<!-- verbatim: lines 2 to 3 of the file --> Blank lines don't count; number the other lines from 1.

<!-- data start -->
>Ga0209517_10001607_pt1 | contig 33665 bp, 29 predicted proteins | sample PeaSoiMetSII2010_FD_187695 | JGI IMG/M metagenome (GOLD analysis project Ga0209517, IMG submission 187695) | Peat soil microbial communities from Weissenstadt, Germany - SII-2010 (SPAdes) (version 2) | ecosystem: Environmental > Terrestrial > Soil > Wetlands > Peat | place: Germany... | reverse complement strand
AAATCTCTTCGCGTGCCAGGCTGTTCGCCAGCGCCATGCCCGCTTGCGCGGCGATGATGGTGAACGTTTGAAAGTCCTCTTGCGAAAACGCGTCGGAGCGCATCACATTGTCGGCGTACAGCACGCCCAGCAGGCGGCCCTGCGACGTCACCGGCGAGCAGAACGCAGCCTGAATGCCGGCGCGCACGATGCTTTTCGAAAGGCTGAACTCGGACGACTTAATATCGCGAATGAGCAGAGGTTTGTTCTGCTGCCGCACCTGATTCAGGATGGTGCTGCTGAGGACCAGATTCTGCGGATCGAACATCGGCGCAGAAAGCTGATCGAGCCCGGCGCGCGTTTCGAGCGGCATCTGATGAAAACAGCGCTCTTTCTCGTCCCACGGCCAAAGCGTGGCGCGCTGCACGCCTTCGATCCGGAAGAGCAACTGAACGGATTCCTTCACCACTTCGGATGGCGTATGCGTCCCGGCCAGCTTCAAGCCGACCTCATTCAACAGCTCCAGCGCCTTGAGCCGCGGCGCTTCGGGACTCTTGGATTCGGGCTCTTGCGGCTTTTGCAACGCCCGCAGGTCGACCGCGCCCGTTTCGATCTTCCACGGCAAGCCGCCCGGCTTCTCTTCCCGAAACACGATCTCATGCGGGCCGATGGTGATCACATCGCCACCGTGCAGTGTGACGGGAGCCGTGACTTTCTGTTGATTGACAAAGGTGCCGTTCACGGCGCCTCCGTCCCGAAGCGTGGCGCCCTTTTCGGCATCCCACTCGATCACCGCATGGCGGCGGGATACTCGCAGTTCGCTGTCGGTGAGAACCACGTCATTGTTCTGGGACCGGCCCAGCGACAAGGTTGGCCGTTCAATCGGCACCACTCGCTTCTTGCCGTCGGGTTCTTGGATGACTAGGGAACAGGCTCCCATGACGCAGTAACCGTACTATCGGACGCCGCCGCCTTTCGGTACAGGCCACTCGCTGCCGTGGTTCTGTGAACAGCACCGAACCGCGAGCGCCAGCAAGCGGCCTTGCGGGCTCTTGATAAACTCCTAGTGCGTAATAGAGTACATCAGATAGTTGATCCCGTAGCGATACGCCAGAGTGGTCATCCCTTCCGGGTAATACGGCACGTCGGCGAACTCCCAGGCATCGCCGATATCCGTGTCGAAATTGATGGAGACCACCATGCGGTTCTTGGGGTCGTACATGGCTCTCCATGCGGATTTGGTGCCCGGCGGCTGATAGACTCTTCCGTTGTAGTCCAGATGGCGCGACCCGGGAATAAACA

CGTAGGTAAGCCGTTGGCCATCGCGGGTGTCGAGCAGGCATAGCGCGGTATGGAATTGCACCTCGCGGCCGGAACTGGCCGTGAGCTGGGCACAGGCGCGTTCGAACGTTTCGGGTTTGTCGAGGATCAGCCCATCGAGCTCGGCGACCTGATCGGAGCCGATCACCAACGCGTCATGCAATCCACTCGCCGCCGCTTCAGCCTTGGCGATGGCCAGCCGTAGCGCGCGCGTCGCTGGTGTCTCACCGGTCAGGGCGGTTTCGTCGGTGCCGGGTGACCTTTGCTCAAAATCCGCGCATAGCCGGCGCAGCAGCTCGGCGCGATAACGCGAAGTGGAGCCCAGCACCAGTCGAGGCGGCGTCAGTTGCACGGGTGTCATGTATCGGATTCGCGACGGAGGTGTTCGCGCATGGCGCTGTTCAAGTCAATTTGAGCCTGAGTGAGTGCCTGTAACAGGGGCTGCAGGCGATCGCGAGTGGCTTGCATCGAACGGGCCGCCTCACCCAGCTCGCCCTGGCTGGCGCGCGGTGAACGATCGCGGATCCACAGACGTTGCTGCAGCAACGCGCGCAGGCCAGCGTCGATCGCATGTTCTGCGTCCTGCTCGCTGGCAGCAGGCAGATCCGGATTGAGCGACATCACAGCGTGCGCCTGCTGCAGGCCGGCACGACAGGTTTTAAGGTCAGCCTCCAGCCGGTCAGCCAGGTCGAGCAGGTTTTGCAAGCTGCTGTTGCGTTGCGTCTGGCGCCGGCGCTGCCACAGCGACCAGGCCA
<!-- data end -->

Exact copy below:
AAATCTCTTCGCGTGCCAGGCTGTTCGCCAGCGCCATGCCCGCTTGCGCGGCGATGATGGTGAACGTTTGAAAGTCCTCTTGCGAAAACGCGTCGGAGCGCATCACATTGTCGGCGTACAGCACGCCCAGCAGGCGGCCCTGCGACGTCACCGGCGAGCAGAACGCAGCCTGAATGCCGGCGCGCACGATGCTTTTCGAAAGGCTGAACTCGGACGACTTAATATCGCGAATGAGCAGAGGTTTGTTCTGCTGCCGCACCTGATTCAGGATGGTGCTGCTGAGGACCAGATTCTGCGGATCGAACATCGGCGCAGAAAGCTGATCGAGCCCGGCGCGCGTTTCGAGCGGCATCTGATGAAAACAGCGCTCTTTCTCGTCCCACGGCCAAAGCGTGGCGCGCTGCACGCCTTCGATCCGGAAGAGCAACTGAACGGATTCCTTCACCACTTCGGATGGCGTATGCGTCCCGGCCAGCTTCAAGCCGACCTCATTCAACAGCTCCAGCGCCTTGAGCCGCGGCGCTTCGGGACTCTTGGATTCGGGCTCTTGCGGCTTTTGCAACGCCCGCAGGTCGACCGCGCCCGTTTCGATCTTCCACGGCAAGCCGCCCGGCTTCTCTTCCCGAAACACGATCTCATGCGGGCCGATGGTGATCACATCGCCACCGTGCAGTGTGACGGGAGCCGTGACTTTCTGTTGATTGACAAAGGTGCCGTTCACGGCGCCTCCGTCCCGAAGCGTGGCGCCCTTTTCGGCATCCCACTCGATCACCGCATGGCGGCGGGATACTCGCAGTTCGCTGTCGGTGAGAACCACGTCATTGTTCTGGGACCGGCCCAGCGACAAGGTTGGCCGTTCAATCGGCACCACTCGCTTCTTGCCGTCGGGTTCTTGGATGACTAGGGAACAGGCTCCCATGACGCAGTAACCGTACTATCGGACGCCGCCGCCTTTCGGTACAGGCCACTCGCTGCCGTGGTTCTGTGAACAGCACCGAACCGCGAGCGCCAGCAAGCGGCCTTGCGGGCTCTTGATAAACTCCTAGTGCGTAATAGAGTACATCAGATAGTTGATCCCGTAGCGATACGCCAGAGTGGTCATCCCTTCCGGGTAATACGGCACGTCGGCGAACTCCCAGGCATCGCCGATATCCGTGTCGAAATTGATGGAGACCACCATGCGGTTCTTGGGGTCGTACATGGCTCTCCATGCGGATTTGGTGCCCGGCGGCTGATAGACTCTTCCGTTGTAGTCCAGATGGCGCGACCCGGGAATAAACA

CGTAGGTAAGCCGTTGGCCATCGCGGGTGTCGAGCAGGCATAGCGCGGTATGGAATTGCACCTCGCGGCCGGAACTGGCCGTGAGCTGGGCACAGGCGCGTTCGAACGTTTCGGGTTTGTCGAGGATCAGCCCATCGAGCTCGGCGACCTGATCGGAGCCGATCACCAACGCGTCATGCAATCCACTCGCCGCCGCTTCAGCCTTGGCGATGGCCAGCCGTAGCGCGCGCGTCGCTGGTGTCTCACCGGTCAGGGCGGTTTCGTCGGTGCCGGGTGACCTTTGCTCAAAATCCGCGCATAGCCGGCGCAGCAGCTCGGCGCGATAACGCGAAGTGGAGCCCAGCACCAGTCGAGGCGGCGTCAGTTGCACGGGTGTCATGTATCGGATTCGCGACGGAGGTGTTCGCGCATGGCGCTGTTCAAGTCAATTTGAGCCTGAGTGAGTGCCTGTAACAGGGGCTGCAGGCGATCGCGAGTGGCTTGCATCGAACGGGCCGCCTCACCCAGCTCGCCCTGGCTGGCGCGCGGTGAACGATCGCGGATCCACAGACGTTGCTGCAGCAACGCGCGCAGGCCAGCGTCGATCGCATGTTCTGCGTCCTGCTCGCTGGCAGCAGGCAGATCCGGATTGAGCGACATCACAGCGTGCGCCTGCTGCAGGCCGGCACGACAGGTTTTAAGGTCAGCCTCCAGCCGGTCAGCCAGGTCGAGCAGGTTTTGCAAGCTGCTGTTGCGTTGCGTCTGGCGCCGGCGCTGCCACAGCGACCAGGCCA